Cholera is a contagious disease. It spreads by water and food that has been contaminated with human feces containing the bacteria. Risk factors for the disease are poor sanitation, not enough clear drinking water, and poor hygiene. Cholera occurs both in outbreaks and, in certain areas, it is chronically present. One of the main ways to prevent cholera is by improving sanitation and access to clean water. These public health approaches help combat cholera, and prevent it from spreading further.
Violence is typically studied within the criminal justice domain, rather than in the public health domain. This is surprising, particularly given the wide-range impact violence has on individuals, communities and society at large. Similar to cholera, violence is most prevalent in developing countries, and clustered around poor neighborhoods. Also, similar to infectious diseases, there are clear predictors: The greatest predictor of a case of violence is a preceding case of violence. Why not treat violence, then, as a contagious disease?
For any contagious disease, public health approaches use primary prevention, secondary and tertiary prevention. Primary prevention is aimed at the whole population, for example by giving access to clean water. Secondary prevention targets those who are at-risk to get ill, for example by screening or selective examination. Tertiary prevention aims at already infected individuals, by giving them medication or surgery. In violence, this could work in very similar ways. At the Conference on Governance, Crime and Justice Statistics, organized by the United Nations Office on Drugs and Crime and the Mexican Instituto Nacional de Estadística y Geografía, Richard Wortley, from University College London, advocates this approach.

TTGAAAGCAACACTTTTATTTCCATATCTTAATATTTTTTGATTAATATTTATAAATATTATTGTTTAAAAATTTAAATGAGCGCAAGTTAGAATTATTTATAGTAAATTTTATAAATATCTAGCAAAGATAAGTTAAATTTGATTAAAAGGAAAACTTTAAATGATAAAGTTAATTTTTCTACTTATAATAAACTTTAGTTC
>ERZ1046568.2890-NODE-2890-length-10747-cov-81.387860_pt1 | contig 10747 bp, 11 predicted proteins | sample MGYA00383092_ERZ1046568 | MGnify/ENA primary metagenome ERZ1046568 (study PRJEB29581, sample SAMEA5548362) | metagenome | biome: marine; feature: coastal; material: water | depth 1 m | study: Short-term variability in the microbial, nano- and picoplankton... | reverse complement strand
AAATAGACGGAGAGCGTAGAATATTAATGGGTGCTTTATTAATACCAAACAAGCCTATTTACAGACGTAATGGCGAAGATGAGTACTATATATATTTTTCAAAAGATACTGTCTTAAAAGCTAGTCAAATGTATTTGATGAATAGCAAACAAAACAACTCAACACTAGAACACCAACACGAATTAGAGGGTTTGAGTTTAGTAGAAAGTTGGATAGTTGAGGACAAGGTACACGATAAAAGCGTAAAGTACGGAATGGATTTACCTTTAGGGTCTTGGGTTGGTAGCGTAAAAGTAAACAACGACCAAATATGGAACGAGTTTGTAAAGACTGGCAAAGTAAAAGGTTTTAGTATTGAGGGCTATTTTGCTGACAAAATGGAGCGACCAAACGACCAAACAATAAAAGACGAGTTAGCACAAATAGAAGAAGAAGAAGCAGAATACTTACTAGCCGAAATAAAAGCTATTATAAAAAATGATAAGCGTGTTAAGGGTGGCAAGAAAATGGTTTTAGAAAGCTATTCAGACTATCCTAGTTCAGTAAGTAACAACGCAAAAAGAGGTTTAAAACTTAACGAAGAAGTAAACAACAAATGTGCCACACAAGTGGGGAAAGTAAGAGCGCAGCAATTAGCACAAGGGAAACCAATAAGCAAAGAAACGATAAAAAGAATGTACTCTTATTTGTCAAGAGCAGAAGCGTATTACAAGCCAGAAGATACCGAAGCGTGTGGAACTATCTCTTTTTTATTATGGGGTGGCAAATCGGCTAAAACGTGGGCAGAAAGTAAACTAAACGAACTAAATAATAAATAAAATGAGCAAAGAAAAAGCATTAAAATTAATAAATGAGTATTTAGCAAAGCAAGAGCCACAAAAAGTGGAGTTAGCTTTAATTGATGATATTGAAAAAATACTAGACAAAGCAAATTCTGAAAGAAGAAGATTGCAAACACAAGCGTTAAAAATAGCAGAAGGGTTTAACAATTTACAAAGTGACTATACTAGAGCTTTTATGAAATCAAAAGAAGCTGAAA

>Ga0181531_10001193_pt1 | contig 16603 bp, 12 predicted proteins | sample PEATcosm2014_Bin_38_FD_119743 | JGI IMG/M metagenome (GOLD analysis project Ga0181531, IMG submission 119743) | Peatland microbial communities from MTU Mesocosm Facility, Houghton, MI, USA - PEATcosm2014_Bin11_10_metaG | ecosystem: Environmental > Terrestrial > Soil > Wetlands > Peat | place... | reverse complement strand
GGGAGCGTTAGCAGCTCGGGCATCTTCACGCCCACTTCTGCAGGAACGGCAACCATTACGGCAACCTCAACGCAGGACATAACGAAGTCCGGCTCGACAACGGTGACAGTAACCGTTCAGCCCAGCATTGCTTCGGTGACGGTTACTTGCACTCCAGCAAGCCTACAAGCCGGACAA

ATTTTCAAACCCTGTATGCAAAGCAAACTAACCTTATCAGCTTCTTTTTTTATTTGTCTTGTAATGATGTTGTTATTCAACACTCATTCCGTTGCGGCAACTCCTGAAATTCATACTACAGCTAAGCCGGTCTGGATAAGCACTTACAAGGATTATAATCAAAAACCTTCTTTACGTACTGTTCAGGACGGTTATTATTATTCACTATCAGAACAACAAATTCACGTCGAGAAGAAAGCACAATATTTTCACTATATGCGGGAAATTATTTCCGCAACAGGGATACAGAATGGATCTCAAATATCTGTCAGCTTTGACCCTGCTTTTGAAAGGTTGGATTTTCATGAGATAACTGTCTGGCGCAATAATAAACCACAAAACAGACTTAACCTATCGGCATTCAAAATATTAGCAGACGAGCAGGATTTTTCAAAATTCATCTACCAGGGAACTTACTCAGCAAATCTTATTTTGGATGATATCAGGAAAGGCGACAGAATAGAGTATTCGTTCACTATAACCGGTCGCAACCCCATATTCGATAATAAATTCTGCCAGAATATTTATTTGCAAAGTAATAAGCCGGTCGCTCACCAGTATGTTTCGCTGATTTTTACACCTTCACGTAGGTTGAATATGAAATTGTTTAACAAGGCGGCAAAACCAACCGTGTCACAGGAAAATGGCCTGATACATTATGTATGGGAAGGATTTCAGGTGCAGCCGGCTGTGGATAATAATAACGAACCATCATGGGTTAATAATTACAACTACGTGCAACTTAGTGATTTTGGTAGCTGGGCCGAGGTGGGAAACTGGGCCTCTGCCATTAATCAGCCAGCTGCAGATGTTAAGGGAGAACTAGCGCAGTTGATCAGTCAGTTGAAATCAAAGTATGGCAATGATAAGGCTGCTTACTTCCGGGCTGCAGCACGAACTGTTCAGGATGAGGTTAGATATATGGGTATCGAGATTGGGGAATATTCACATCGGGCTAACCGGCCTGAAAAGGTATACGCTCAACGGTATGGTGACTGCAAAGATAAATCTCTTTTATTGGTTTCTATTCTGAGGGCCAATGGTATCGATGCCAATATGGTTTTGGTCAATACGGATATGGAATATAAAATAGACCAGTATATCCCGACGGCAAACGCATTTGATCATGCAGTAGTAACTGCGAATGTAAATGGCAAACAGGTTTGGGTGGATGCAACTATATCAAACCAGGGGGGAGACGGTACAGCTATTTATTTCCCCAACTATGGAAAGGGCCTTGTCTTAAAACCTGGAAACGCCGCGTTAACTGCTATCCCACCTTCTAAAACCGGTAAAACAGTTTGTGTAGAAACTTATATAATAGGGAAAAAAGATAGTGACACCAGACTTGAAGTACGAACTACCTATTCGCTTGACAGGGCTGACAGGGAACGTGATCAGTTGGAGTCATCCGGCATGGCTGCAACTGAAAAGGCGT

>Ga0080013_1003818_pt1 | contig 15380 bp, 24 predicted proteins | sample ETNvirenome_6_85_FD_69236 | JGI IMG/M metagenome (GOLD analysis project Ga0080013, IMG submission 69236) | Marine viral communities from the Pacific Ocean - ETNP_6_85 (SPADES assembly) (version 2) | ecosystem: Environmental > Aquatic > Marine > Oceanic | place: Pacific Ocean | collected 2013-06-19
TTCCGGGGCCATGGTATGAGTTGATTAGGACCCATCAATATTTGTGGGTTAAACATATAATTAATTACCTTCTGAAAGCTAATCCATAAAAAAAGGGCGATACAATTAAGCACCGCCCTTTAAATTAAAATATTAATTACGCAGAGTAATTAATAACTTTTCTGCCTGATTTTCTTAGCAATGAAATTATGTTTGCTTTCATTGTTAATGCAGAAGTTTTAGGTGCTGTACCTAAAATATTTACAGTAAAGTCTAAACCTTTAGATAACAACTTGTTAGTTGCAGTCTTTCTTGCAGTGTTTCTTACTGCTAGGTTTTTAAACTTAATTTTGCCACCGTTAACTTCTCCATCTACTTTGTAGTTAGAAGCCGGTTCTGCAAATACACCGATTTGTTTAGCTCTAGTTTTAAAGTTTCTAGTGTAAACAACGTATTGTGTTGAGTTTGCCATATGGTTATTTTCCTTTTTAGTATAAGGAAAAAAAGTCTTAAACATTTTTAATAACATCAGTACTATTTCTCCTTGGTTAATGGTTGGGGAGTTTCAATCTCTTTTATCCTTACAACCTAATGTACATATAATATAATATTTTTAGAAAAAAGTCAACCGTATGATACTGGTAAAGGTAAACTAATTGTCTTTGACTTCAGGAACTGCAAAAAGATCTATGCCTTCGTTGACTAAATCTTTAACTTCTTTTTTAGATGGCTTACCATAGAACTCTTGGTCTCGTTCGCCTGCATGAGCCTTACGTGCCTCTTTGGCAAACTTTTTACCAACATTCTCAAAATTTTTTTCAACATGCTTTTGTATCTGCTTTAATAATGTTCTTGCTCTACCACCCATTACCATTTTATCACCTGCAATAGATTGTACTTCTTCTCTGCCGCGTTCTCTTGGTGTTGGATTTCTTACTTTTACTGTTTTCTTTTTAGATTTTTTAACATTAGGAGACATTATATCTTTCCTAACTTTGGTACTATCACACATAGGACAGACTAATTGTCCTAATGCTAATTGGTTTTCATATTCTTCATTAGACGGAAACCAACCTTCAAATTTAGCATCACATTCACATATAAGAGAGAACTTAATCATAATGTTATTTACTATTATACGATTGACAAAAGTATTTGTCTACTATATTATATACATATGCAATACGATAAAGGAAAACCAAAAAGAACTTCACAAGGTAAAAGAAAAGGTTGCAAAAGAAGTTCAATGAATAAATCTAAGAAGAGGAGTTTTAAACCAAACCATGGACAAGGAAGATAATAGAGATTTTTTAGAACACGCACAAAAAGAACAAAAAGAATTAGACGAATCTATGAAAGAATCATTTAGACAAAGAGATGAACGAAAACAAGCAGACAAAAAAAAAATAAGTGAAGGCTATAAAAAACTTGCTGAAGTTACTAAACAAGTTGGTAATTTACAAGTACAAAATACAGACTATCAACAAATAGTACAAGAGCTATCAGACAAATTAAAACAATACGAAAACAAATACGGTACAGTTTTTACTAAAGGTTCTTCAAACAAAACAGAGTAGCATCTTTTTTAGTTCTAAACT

To combat violence from a public health approach, primary prevention should aim at shifting norms about violence on a societal level. Secondary prevention should tackle those at risk: Here, neighborhood programs come in to identify at-risk individuals and offer intervention programs to prevent further spread. That means to find out who has been exposed to violence. Much like in the case of cholera, this may be someone who has witnessed violence, who is part of the same group whose members have been violent or who have been victims of violence, and is at similar risk of being infected. Tertiary violence, then, consists of punishing and at the same time, rehabilitating those who have been violent and heal the wounds of those who have been the victims of violence.
By now, this approach has gained much support. And it has paid off. In areas of the world where violence is rampant, these interventions have shown 40% to 70% reductions in shootings and killings. In other words, just like public health interventions were able to combat cholera using primary, secondary and tertiary prevention, so have these interventions been able to combat violence. This allows for a new approach, and a new set of evidence-based methods, moving away from emotions that oftentimes obscure our judgment.